UCLA CHANCELLOR BLOCK AND UC PRESIDENT NAPOLITANO RESPOND TO JEWISH COMMUNITY AND CONDEMN SJP HARRASSMENT
Contact: Nicole Rosen
Santa Cruz, CA, May 19, 2014 – Students for Justice in Palestine (SJP) at UCLA recently launched a campaign calling for the investigation of student council members who have taken trips to Israel sponsored by Jewish organizations. SJP also demanded that candidates for student government positions sign a statement pledging that they will not go on any trip to Israel sponsored by three Jewish organizations. According to campus sources, the SJP campaign is a reaction to its failed attempt to get the student government to endorse an anti-Israel divestment resolution last February.
Shocked at UCLA’s statement last week that the university did not plan to intervene, AMCHA Initiative coordinated a letter signed by seven organizations to the UC Regents, UCLA Chancellor Gene Block and UC President Janet Napolitano and spoke at the Board of Regents meeting, demanding the university officials stop SJP from targeting and harassing Jewish students at UCLA. AMCHA members and supporters also emailed and called UCLA administrators to demand action.
“Thank you to the many AMCHA supporters and members of the Jewish community for your passionate emails and phone calls regarding the targeting of Jewish students for harassment at UCLA,” said Tammi Rossman-Benjamin, AMCHA co-founder and a UC faculty member. “Your efforts helped to shift the University’s position from one of ‘it’s a student affair,’ to publicly condemning the harassment of UC students.”
Chancellor Block responded to the emails and phone calls by stating:
“Just because speech is constitutionally protected doesn’t mean that it is wise, fair or productive. I am troubled that the pledge sought to delegitimize educational trips offered by some organizations but not others. I am troubled that the pledge can reasonably be seen as trying to eliminate selected viewpoints from the discussion… Political speech that stigmatizes or casts aspersions on individuals or particular groups does not promote healthy debate but debases it by trying to intimidate individuals and groups…I am personally concerned any time people feel disrespected, intimidated or unfairly singled out because of their beliefs.”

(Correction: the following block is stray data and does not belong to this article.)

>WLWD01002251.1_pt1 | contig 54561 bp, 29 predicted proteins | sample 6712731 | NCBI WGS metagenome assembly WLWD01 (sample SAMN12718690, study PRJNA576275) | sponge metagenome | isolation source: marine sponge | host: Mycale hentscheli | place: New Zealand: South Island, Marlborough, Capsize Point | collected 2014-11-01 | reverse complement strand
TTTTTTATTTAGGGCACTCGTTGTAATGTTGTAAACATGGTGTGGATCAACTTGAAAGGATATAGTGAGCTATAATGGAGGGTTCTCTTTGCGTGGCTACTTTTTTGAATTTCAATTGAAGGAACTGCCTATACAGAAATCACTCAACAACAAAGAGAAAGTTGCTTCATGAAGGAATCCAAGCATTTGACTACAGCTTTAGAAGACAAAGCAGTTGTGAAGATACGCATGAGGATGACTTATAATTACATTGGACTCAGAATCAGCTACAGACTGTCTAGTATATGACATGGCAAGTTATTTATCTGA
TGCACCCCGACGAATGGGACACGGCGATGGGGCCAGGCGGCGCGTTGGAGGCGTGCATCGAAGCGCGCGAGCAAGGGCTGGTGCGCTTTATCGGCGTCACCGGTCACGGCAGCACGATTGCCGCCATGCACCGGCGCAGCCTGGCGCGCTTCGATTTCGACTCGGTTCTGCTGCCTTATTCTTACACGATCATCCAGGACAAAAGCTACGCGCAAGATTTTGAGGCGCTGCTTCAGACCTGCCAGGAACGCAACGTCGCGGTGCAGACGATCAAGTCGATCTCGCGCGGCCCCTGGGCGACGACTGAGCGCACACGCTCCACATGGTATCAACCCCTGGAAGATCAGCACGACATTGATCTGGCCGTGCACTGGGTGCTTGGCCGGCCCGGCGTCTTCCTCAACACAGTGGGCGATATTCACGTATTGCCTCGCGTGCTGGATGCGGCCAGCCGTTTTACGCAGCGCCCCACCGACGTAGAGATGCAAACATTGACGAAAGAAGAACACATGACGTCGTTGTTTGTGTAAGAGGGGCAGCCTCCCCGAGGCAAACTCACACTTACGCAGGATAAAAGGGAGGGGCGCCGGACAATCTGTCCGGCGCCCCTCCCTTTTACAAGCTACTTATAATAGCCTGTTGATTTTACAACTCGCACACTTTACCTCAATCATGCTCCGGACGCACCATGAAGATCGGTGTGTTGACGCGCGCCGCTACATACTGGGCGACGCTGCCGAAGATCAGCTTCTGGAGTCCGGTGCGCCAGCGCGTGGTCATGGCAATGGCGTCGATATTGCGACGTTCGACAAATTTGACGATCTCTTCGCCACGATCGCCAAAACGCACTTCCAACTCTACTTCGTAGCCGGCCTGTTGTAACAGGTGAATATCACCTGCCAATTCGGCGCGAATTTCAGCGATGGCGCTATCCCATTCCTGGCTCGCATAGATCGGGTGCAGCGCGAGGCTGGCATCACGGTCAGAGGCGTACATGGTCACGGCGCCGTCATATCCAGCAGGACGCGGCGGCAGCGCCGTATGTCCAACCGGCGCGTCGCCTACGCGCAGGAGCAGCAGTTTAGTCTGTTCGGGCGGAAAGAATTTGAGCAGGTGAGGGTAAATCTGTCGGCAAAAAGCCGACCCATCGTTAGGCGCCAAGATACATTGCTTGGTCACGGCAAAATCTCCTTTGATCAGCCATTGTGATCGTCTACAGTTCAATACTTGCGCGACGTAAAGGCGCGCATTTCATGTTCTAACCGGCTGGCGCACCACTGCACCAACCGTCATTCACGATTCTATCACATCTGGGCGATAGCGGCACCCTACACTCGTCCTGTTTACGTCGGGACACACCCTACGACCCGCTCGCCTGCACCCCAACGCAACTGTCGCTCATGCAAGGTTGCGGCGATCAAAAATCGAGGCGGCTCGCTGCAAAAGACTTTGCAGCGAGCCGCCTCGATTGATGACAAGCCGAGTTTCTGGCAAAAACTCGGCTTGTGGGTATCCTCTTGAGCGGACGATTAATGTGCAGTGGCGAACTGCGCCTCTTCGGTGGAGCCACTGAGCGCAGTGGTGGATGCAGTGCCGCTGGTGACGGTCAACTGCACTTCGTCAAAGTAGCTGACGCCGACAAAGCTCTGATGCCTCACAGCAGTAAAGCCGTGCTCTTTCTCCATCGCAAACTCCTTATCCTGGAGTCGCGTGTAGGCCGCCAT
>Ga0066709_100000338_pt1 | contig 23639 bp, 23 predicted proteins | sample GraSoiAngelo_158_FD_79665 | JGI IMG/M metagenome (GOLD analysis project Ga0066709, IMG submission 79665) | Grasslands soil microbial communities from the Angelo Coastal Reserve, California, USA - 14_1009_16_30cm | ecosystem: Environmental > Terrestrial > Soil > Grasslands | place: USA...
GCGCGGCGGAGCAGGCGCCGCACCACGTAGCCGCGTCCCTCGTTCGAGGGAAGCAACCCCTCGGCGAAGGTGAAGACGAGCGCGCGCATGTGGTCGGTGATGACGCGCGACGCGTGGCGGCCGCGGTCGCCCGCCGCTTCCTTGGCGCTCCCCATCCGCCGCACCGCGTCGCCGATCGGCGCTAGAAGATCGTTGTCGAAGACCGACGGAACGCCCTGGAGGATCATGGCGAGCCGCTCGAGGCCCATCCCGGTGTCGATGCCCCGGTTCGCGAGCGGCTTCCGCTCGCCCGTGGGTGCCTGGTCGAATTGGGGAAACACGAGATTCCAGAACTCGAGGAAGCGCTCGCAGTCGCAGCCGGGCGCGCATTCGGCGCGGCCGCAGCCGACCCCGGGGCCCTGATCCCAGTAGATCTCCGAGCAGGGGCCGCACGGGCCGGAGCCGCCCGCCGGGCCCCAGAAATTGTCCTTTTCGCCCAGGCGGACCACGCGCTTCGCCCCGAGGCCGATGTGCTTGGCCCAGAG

Chancellor Block called on the VP of Student Affairs to intervene and increase respectful dialogue on campus. In addition, Chancellor Block has agreed to meet in the near future with AMCHA Initiative and members of the other groups who have signed the letter.
President Napolitano issued her own strong statement of concern about this matter:
“I share Chancellor Block’s concerns about students at UCLA who target any student seeking to participate in student government who has a relationship with, or wants to travel to, Israel on trips sponsored by certain groups. At the University of California, freedom of speech is a highly valued principle. Yet, other principles are also highly valued, including the principles of civility, respect, and inclusion, and should also govern our campuses. The actions of these students at UCLA violate these principles.”
“We commend President Napolitano and Chancellor Block. These are significant first steps, although there is much more to be done,” said Leila Beckwith, AMCHA co-founder and a UCLA professor. “We will be bringing our concerns about the targeting, harassment and bullying of Jewish students at UCLA to Chancellor Block when we meet with him.”
The seven organizations that signed the letter to Chancellor Block, President Napolitano and the UC Regents were AMCHA Initiative, the Institute for Black Solidarity With Israel, the Lawfare Project, Scholars for Peace in the Middle East, the Simon Wiesenthal Center, StandWithUs and the Zionist Organization of America.
A copy of the letter can be seen HERE.
AMCHA Initiative is a non-profit organization dedicated to investigating, documenting, educating about, and combating antisemitism at institutions of higher education in America. AMCHA Initiative’s efforts are bolstered by a network of more than 5,000 members and supporters of the Jewish community — including university alumni, parents and grandparents, rabbis, religious school principals and synagogue members — who have joined together to speak in one voice to ensure the safety and well-being of Jewish students on college and university campuses across the country.